Philadelphia, October 18, 2013 – The City of Philadelphia released a cost-benefit study, authored by its financial advisor, that estimates a sale of the Philadelphia Gas Works (“PGW”) could generate net sales proceeds in the range of $422 million to $872 million for the City of Philadelphia. These funds would be used to bolster the City’s severely underfunded pension fund.
The City’s financial advisor, Lazard Frères & Co. LLC (“Lazard”), predicted a potential sales price range of $1.45 billion to $1.9 billion, which is $50 million higher than the range in its February 2012 analysis for the City. A portion of the sale proceeds would be used immediately to defease PGW’s debt, fully fund PGW’s unfunded pension liabilities and cover other costs, resulting in the projected net sale proceeds amount.
Lazard’s analysis also estimates the net present value of both the future tax revenues that the City would be expected to receive from a private owner and the foregone $18 million annual franchise fee that PGW currently pays to the City. When those factors are taken into account, the net present value benefit to the City of a PGW sale in the updated valuation range is projected to be between $278 million and $764 million.
“I am extremely encouraged by this latest analysis. If the City receives a price in the range estimated by Lazard, a sale will be beneficial for the City’s taxpayers and PGW customers,” said Mayor Michael A. Nutter. “A sale of PGW would eliminate risk to the general fund. Equally important, proceeds would be used to shore up municipal pension funds. Making this up-front investment with sales proceeds would enable the City general fund to be held harmless from the foregone $18 million annual PGW franchise payment while simultaneously allowing us to put more than the amount required under state law each year into our pension fund.”
In addition to the monetary costs and benefits to the City that would likely result from a sale, Lazard also provided a qualitative assessment of the benefits and considerations of a non-City-owned PGW.
Included among the benefits:
- City taxpayers would no longer be responsible for PGW financial and operating risks;
- Rate increases are likely to be less probable because a non-City-owned PGW could pursue new business opportunities and operate more efficiently;
- PGW’s pension would be fully funded, securing benefits for PGW’s current retirees and employees;
- City personnel and resources now being used to administer PGW would be reallocated toward other City operating priorities;
- Community programs and charitable giving would likely begin, as is typical of investor-owned utilities; and
- Enhanced ability of a private owner to invest in accelerated pipeline replacement and safety programs.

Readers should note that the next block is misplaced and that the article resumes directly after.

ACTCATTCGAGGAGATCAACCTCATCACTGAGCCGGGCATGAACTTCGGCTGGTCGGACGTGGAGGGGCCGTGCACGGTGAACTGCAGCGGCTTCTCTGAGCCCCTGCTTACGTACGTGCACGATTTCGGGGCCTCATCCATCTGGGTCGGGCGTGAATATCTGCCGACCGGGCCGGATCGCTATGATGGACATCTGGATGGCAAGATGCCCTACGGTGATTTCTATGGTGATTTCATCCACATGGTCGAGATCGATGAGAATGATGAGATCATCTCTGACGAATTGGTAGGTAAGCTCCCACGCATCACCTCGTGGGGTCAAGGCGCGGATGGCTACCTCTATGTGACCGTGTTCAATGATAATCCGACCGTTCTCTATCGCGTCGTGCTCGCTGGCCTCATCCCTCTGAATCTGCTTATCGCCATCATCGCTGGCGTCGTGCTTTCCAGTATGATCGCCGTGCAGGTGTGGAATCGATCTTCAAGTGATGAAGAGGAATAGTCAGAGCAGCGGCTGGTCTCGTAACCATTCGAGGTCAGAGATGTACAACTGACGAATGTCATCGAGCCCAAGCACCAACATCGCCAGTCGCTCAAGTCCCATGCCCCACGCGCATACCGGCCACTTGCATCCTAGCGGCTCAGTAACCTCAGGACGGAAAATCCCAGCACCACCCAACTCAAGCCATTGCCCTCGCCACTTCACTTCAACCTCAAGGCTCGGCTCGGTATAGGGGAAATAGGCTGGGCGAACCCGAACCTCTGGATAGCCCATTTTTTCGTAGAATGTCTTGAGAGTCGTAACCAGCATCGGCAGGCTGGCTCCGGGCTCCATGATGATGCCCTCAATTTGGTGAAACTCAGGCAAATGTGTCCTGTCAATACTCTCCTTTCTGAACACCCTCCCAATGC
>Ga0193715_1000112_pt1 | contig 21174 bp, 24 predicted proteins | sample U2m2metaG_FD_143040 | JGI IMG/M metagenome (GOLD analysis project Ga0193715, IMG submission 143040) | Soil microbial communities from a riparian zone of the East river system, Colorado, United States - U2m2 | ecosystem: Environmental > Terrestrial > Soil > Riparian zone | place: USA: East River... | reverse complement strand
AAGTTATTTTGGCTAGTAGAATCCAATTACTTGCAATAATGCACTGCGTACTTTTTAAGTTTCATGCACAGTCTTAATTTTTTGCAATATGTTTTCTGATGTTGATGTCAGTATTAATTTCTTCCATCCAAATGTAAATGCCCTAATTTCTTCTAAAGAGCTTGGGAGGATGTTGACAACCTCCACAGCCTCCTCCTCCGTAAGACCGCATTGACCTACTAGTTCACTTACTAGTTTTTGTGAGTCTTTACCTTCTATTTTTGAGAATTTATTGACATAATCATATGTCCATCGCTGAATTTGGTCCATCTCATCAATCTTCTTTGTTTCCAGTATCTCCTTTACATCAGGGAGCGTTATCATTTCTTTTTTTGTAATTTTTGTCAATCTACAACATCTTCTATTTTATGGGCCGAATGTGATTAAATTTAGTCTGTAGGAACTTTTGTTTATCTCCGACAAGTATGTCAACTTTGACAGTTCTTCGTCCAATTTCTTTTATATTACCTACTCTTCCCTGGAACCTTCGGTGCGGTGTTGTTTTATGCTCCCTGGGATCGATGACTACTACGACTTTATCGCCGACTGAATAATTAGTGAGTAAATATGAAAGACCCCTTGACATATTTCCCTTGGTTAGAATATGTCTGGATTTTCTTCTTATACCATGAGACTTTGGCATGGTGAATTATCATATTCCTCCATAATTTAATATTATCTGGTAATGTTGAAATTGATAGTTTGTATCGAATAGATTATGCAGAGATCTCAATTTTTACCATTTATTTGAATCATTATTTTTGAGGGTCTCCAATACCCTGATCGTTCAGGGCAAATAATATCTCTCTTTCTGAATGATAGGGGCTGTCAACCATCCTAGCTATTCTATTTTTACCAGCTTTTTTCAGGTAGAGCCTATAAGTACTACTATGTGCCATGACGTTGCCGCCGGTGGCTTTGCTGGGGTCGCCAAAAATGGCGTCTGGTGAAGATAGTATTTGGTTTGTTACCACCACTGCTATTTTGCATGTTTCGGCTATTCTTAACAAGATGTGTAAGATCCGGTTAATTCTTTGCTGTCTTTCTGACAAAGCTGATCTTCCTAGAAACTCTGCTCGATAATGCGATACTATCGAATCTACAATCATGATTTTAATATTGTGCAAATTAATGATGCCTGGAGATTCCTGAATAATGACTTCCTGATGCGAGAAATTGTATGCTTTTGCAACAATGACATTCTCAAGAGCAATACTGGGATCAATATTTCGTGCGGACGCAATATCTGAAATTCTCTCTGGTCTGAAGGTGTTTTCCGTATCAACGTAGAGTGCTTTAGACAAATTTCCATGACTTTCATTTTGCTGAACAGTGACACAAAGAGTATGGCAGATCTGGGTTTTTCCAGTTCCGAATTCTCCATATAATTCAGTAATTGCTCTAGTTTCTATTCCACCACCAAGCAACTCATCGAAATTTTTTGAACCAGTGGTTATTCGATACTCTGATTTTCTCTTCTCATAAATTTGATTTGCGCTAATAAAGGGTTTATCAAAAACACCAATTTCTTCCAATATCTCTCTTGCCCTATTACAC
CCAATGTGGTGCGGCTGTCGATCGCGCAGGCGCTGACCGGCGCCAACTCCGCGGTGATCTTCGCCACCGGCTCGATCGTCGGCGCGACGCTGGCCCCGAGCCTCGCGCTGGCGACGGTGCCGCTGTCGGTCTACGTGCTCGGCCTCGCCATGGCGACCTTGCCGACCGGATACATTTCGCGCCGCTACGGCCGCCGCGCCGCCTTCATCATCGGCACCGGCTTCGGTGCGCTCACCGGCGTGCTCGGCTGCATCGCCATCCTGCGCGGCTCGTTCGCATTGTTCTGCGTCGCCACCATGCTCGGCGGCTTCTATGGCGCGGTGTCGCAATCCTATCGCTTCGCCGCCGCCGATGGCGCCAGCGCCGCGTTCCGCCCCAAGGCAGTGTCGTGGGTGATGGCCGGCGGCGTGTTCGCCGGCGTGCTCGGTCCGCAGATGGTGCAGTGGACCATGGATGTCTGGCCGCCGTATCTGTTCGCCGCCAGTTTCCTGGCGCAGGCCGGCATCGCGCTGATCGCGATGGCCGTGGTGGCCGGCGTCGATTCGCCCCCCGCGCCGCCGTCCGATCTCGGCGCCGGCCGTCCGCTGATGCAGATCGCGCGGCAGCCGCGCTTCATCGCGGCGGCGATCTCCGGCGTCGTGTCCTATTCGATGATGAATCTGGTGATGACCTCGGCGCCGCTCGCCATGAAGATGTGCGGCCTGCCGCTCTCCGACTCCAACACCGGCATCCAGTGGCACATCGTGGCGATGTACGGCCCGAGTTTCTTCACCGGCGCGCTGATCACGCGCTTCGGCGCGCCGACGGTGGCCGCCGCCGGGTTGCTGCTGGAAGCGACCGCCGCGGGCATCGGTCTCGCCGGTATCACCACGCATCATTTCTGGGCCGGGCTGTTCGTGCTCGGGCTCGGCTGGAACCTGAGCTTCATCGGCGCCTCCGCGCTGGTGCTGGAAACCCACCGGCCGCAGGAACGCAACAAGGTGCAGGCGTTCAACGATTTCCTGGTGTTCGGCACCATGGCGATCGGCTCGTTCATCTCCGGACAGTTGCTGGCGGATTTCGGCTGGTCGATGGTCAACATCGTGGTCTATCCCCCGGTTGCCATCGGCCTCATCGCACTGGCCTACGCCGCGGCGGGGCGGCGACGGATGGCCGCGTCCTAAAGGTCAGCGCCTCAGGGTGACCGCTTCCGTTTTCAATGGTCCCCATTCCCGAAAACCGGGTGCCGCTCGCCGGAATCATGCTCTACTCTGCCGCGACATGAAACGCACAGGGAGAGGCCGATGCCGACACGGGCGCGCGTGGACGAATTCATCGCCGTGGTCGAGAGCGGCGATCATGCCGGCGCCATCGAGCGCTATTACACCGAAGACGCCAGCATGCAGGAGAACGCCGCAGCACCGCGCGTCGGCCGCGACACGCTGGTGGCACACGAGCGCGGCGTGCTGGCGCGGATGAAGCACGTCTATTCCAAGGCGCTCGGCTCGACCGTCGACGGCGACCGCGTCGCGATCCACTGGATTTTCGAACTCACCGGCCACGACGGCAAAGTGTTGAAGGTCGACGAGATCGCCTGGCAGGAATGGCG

“Selling PGW would protect the general fund from ever again being at risk of needing to make emergency loans to PGW, Mayor Nutter said. “None of Philadelphia’s peer group cities have that kind of exposure because they are not in the gas business.”
Among the qualitative costs and considerations of a sale, according to the report, are:
- the loss of direct control of PGW, though rates and other business practices would still be regulated by the Pennsylvania Public Utilities Commission
- potential for residual exposure to certain retained liabilities, such as future unfunded pension/OPEB liabilities or contingent environmental liabilities, if the City cannot transfer them to a buyer as part of the sale process.
“Assuming a sale in the valuation range resulting from our analysis, our estimated quantitative and qualitative analyses indicate that the benefits of selling PGW would likely significantly exceed the associated costs and considerations for the City, its residents and PGW customers,” said George Bilicic, Global Head of Power, Energy and Infrastructure at Lazard.
Potential buyers of PGW are aware that the City has established certain customer protection requirements. For example, the sale agreement will require that the senior citizen program continue under its current terms and the Pennsylvania Public Utility Commission (PUC) will continue to oversee the program that assists low-income households. These protections are factored into Lazard’s sale price range estimate as is a rate freeze through 2017, the year in which PGW currently anticipates needing a rate increase.
The sale process has now advanced to the stage where qualified bidders have been identified and are receiving additional information about PGW’s operations. The City anticipates reaching agreement with a buyer in early 2014. The final sales agreement would require approval from Philadelphia’s City Council and the Pennsylvania PUC.
PGW is the nation’s largest municipally-owned gas utility, with annual revenues of more than $600 million, more than 500,000 residential, commercial and industrial customers, and more than 1,600 employees. Read more about the sale process and submit questions or comments at www.exploringasale.com.